Published November 10, 2008 @ 10:02AM PST
The Save Darfur conference in Washington, DC this weekend was dominated by talk of shaping the Darfur agenda in the new Obama-Biden Administration. Given both President-Elect Barack Obama and Vice President-Elect Joe Biden's stated commitment to ending the genocide in Darfur, as well as to renew American diplomacy and world leadership after years of noncooperation with the international community, the U.S. political transition represents a real opportunity--the first in a long time--for activists to change U.S. policies towards Sudan.
But as was frequently stressed at the conference, this will be no easy task. Conflict resolution in Darfur is itself a bit of a diplomatic nightmare, and Obama will face a variety of other challenges once in office. The lunch plenary of the Save Darfur conference, in conjunction with the STAND student conference, urged activists to use our voice to ensure that Darfur remains a priority for the new administration.
The panel of speakers--including Jerry Fowler and Amir Osman of Save Darfur, Omer Ismail of ENOUGH, and Sam Bell of the Genocide Intervention Network--identified several key priorities for activists and the new adminsitration:
- The U.S. needs to lead the international community in developing a sustained, comprehensive initiative to bring peace to all of Sudan, including Darfur--to end the genocide, rather than continue to manage the consequences. Without attacking the root causes of Sudan's multiple, overlapping conflicts, the genocide in Darfur and instability in the rest of the country will continue indefinitely. The U.S. spends over $1 billion a year in Sudan, but as panelist Omer Ismail asked, "To what end? At the end of the day, the genocide is continuing into its sixth year, with no end in sight."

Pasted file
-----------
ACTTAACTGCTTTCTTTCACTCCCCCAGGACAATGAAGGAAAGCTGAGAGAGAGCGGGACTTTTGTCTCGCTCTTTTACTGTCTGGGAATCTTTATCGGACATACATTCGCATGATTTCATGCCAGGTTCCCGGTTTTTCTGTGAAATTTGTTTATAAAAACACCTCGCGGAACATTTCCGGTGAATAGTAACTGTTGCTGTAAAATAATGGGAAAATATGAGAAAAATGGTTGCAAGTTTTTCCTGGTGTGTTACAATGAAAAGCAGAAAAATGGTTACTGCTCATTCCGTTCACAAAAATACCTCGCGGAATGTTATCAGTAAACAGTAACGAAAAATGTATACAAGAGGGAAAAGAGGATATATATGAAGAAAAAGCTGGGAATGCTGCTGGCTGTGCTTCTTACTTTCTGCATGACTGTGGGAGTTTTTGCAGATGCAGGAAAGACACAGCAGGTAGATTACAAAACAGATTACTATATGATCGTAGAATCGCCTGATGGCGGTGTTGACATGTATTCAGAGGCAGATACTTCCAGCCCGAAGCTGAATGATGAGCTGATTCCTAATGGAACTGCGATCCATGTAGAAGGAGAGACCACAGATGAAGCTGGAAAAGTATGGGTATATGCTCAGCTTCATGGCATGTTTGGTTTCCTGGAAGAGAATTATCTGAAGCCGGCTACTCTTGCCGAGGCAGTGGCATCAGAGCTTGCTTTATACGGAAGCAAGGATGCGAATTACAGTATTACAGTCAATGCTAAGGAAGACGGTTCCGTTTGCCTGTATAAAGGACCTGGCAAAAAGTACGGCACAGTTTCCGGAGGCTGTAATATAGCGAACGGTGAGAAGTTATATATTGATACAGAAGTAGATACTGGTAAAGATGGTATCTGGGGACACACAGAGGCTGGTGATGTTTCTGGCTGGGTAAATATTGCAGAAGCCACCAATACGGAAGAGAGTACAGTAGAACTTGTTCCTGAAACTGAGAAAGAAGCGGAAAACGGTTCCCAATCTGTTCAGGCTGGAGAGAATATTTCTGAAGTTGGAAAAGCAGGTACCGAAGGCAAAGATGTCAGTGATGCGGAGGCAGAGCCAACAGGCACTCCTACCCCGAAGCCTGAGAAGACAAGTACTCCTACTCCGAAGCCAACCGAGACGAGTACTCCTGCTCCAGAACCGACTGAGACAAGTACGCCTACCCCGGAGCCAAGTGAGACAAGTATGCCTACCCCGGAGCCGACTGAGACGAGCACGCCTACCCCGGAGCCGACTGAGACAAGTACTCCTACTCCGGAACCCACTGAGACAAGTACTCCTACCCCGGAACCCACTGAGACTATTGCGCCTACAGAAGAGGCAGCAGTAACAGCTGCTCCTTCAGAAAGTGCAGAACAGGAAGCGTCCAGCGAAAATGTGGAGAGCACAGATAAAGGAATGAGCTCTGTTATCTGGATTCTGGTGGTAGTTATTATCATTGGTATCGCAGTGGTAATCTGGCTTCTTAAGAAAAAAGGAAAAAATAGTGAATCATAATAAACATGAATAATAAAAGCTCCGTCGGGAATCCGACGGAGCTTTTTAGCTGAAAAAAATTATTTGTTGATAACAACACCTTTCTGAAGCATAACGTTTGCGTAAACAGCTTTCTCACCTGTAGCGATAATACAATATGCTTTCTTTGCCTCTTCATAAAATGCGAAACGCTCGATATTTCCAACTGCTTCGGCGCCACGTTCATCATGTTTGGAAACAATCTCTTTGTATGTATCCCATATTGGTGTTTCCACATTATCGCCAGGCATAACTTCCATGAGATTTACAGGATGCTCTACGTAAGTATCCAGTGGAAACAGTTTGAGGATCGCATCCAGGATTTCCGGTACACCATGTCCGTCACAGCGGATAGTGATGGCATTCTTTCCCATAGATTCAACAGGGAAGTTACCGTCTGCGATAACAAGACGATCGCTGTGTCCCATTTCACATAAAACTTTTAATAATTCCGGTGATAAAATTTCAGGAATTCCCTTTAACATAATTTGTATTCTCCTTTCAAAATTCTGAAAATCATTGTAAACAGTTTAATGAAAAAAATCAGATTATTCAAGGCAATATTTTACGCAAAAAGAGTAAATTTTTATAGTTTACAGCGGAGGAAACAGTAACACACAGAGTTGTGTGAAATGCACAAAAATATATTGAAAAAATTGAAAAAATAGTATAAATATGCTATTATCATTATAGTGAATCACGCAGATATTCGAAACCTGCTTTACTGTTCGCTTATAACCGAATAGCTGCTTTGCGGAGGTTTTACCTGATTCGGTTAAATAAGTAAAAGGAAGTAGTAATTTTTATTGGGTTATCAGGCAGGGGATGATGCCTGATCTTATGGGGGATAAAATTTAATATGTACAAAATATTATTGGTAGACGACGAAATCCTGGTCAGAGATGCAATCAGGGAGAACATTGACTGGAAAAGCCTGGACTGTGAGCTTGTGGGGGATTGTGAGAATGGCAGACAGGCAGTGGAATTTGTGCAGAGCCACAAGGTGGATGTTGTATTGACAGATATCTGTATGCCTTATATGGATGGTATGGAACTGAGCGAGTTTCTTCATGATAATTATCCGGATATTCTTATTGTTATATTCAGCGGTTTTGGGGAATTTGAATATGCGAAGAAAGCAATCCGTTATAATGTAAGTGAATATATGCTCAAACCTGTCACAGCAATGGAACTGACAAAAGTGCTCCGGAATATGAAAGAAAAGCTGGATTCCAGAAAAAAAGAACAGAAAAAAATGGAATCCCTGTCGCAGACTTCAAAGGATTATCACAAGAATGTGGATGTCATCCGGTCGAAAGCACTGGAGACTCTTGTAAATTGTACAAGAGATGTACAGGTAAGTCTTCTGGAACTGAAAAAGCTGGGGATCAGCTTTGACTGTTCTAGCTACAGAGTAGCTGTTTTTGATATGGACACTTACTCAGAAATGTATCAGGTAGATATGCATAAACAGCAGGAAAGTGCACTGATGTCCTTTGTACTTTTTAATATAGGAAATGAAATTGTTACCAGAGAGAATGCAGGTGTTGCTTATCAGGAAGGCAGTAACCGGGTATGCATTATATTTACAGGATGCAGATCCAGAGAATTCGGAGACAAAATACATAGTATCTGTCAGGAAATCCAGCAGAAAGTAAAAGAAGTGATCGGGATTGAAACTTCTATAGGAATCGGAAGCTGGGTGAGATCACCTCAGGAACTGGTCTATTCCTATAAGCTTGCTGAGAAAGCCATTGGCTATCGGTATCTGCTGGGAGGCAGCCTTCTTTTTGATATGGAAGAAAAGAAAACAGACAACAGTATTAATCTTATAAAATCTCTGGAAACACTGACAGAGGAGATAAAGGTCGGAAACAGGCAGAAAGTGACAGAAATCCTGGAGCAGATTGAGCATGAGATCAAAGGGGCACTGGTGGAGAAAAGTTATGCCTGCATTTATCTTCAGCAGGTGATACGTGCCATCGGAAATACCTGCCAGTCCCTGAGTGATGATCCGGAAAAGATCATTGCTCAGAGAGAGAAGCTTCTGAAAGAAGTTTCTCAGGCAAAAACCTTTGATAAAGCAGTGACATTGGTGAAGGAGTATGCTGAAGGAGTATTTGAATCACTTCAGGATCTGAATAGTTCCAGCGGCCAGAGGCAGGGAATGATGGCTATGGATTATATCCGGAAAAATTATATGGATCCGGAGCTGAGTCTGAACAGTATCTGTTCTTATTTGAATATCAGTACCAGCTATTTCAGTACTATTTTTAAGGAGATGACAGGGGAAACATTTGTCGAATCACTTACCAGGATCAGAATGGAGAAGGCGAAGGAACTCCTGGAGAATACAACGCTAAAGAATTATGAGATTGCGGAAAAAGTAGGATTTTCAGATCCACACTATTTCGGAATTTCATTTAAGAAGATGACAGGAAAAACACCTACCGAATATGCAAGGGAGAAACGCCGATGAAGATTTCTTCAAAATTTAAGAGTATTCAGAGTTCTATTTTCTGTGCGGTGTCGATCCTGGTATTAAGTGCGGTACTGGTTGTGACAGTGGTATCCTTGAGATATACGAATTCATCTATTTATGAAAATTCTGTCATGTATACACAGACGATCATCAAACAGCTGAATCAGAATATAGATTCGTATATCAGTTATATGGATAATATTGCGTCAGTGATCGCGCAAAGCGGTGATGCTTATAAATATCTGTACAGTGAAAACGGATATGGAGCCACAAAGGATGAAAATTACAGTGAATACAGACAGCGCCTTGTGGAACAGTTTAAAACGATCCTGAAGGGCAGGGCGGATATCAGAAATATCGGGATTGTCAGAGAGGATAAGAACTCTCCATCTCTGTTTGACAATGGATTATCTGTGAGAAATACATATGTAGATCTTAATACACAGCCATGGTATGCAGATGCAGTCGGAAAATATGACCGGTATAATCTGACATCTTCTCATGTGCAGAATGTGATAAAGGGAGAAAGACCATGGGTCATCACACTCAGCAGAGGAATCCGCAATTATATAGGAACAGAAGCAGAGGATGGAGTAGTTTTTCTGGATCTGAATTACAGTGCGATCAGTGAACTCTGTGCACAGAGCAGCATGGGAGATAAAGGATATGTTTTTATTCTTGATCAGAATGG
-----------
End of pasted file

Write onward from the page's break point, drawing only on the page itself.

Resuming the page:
- With support of the Arab League, African Union, China, and Russia, the Government of Sudan is far from isolated. Accordingly, the U.S. needs to work with a variety of world leaders--not just France and the UK--to push Khartoum into a meaningful peace process. According to Amir Osman, many individual African states are displeased with the AU's support of Khartoum. Additionally, the Chinese will support the position of African states. The U.S. should use its new diplomatic clout in Africa, under Obama, to engage leaders in Sudan's immediate region as well as throughout the continent in seeking a comprehensive solution to the genocide in Darfur.
- The U.S. should support the investigations of the International Criminal Court, which create an important point of leverage over the Government of Sudan. Khartoum understands the consequences of a possible indictment of President al-Bashir--as evidenced by their ardent effort to suspend the proceedings.
Many other policy points were addressed, but the crux of the issue is the need for a comprehensive solution crafted and implemented in coordination with the international community, and particularly leaders in Africa. If African states are on board, Khartoum can no longer accuse the U.S. of pursuing a hidden neo-colonial agenda. And with any hope, China might also fall in line, and Khartoum will become increasingly isolated and forced to negotiate.
As Osman said, "President Bush called it genocide, but didn't end it." Now it's time to end it, and it's not overly idealistic to say we stand a real chance.
[Photo: Barack Obama visits with Sudanese refugees at a camp near Guereda, Chad, during a trip to Africa. (Pete Souza/Tribune / September 2, 2005)]